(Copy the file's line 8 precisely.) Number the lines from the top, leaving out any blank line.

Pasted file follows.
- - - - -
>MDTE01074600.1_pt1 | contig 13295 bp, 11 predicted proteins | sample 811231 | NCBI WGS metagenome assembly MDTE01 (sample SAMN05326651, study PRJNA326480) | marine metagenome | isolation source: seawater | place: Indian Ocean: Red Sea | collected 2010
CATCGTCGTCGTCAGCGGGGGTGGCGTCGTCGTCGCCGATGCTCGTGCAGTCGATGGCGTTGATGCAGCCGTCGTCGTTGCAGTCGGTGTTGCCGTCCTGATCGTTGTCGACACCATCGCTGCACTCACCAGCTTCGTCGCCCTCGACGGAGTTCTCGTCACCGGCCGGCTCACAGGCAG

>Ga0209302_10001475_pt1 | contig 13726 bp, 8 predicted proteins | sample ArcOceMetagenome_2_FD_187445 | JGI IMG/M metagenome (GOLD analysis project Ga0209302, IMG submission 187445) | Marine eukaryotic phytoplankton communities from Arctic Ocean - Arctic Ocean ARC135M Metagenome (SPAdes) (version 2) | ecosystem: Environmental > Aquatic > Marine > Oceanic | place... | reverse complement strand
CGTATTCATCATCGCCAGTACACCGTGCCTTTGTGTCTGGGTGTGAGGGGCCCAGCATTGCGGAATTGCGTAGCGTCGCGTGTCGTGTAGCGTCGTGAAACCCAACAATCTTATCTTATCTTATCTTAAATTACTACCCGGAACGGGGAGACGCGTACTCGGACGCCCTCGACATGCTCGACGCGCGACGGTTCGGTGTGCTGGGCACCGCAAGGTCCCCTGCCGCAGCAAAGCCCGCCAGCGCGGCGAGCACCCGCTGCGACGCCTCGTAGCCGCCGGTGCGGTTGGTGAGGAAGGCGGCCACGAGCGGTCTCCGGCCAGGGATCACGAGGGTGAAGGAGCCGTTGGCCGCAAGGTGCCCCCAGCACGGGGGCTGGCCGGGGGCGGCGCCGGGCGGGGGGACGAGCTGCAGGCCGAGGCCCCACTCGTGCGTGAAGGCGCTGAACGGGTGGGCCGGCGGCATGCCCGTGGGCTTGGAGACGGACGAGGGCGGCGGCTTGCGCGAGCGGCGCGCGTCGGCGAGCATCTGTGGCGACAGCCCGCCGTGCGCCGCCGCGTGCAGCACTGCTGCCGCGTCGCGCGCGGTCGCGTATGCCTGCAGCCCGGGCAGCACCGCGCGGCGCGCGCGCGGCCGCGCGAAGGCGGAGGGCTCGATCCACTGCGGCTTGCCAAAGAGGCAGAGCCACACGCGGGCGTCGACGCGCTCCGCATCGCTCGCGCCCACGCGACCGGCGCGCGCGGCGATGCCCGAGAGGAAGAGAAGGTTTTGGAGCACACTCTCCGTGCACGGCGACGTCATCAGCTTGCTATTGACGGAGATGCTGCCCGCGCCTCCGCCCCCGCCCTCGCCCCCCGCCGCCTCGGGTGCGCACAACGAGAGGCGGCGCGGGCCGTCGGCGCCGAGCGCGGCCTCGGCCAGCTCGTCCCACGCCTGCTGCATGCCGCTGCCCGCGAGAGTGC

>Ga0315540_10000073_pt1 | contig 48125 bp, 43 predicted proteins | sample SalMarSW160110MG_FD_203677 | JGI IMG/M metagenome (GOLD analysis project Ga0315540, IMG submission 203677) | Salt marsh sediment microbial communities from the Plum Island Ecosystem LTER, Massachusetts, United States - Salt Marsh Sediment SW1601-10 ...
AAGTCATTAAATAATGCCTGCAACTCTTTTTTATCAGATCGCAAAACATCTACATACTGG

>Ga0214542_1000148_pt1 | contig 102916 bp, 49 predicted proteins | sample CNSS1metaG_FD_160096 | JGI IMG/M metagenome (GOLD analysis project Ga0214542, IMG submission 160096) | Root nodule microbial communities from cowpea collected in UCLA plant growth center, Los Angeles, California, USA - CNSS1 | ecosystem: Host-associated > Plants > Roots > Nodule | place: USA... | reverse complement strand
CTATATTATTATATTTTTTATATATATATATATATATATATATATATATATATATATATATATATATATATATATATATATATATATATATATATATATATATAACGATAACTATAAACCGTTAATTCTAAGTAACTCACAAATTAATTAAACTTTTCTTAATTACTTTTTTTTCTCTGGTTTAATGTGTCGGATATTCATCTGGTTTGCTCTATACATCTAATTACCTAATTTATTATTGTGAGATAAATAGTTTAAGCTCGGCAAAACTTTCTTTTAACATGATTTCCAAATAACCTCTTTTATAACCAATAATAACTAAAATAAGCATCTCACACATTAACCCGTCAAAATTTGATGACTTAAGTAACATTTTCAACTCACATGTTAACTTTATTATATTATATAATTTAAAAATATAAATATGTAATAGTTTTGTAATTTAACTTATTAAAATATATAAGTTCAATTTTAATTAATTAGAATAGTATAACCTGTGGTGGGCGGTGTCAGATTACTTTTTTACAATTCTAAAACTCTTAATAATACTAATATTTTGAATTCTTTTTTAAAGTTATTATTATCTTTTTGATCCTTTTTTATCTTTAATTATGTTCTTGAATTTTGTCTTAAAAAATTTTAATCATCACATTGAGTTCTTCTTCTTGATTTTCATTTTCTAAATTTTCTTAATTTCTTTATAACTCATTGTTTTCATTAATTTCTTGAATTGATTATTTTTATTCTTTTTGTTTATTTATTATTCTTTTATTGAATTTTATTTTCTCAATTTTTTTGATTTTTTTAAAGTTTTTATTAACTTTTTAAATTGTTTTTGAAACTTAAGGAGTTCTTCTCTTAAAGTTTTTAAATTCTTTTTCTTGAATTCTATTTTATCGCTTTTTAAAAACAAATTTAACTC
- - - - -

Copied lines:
CTATATTATTATATTTTTTATATATATATATATATATATATATATATATATATATATATATATATATATATATATATATATATATATATATATATATATATATAACGATAACTATAAACCGTTAATTCTAAGTAACTCACAAATTAATTAAACTTTTCTTAATTACTTTTTTTTCTCTGGTTTAATGTGTCGGATATTCATCTGGTTTGCTCTATACATCTAATTACCTAATTTATTATTGTGAGATAAATAGTTTAAGCTCGGCAAAACTTTCTTTTAACATGATTTCCAAATAACCTCTTTTATAACCAATAATAACTAAAATAAGCATCTCACACATTAACCCGTCAAAATTTGATGACTTAAGTAACATTTTCAACTCACATGTTAACTTTATTATATTATATAATTTAAAAATATAAATATGTAATAGTTTTGTAATTTAACTTATTAAAATATATAAGTTCAATTTTAATTAATTAGAATAGTATAACCTGTGGTGGGCGGTGTCAGATTACTTTTTTACAATTCTAAAACTCTTAATAATACTAATATTTTGAATTCTTTTTTAAAGTTATTATTATCTTTTTGATCCTTTTTTATCTTTAATTATGTTCTTGAATTTTGTCTTAAAAAATTTTAATCATCACATTGAGTTCTTCTTCTTGATTTTCATTTTCTAAATTTTCTTAATTTCTTTATAACTCATTGTTTTCATTAATTTCTTGAATTGATTATTTTTATTCTTTTTGTTTATTTATTATTCTTTTATTGAATTTTATTTTCTCAATTTTTTTGATTTTTTTAAAGTTTTTATTAACTTTTTAAATTGTTTTTGAAACTTAAGGAGTTCTTCTCTTAAAGTTTTTAAATTCTTTTTCTTGAATTCTATTTTATCGCTTTTTAAAAACAAATTTAACTC